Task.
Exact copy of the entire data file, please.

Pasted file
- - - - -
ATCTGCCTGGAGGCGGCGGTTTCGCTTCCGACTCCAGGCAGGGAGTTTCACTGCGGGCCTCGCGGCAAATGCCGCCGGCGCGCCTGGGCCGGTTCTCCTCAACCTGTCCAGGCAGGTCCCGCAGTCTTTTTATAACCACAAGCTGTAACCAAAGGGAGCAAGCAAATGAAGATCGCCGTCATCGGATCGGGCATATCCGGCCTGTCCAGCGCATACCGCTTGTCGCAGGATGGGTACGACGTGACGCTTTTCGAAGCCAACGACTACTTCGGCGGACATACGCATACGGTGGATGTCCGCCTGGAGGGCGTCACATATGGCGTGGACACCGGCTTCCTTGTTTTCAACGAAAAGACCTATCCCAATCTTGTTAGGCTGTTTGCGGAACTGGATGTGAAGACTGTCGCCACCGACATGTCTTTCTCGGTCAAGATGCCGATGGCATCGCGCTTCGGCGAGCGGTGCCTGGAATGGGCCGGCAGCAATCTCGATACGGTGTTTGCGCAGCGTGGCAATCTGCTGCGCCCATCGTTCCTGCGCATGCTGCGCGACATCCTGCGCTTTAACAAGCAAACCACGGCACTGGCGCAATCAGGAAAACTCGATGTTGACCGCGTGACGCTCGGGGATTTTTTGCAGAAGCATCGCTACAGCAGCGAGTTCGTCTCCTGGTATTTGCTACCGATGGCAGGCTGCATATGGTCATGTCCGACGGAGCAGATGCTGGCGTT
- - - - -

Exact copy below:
ATCTGCCTGGAGGCGGCGGTTTCGCTTCCGACTCCAGGCAGGGAGTTTCACTGCGGGCCTCGCGGCAAATGCCGCCGGCGCGCCTGGGCCGGTTCTCCTCAACCTGTCCAGGCAGGTCCCGCAGTCTTTTTATAACCACAAGCTGTAACCAAAGGGAGCAAGCAAATGAAGATCGCCGTCATCGGATCGGGCATATCCGGCCTGTCCAGCGCATACCGCTTGTCGCAGGATGGGTACGACGTGACGCTTTTCGAAGCCAACGACTACTTCGGCGGACATACGCATACGGTGGATGTCCGCCTGGAGGGCGTCACATATGGCGTGGACACCGGCTTCCTTGTTTTCAACGAAAAGACCTATCCCAATCTTGTTAGGCTGTTTGCGGAACTGGATGTGAAGACTGTCGCCACCGACATGTCTTTCTCGGTCAAGATGCCGATGGCATCGCGCTTCGGCGAGCGGTGCCTGGAATGGGCCGGCAGCAATCTCGATACGGTGTTTGCGCAGCGTGGCAATCTGCTGCGCCCATCGTTCCTGCGCATGCTGCGCGACATCCTGCGCTTTAACAAGCAAACCACGGCACTGGCGCAATCAGGAAAACTCGATGTTGACCGCGTGACGCTCGGGGATTTTTTGCAGAAGCATCGCTACAGCAGCGAGTTCGTCTCCTGGTATTTGCTACCGATGGCAGGCTGCATATGGTCATGTCCGACGGAGCAGATGCTGGCGTT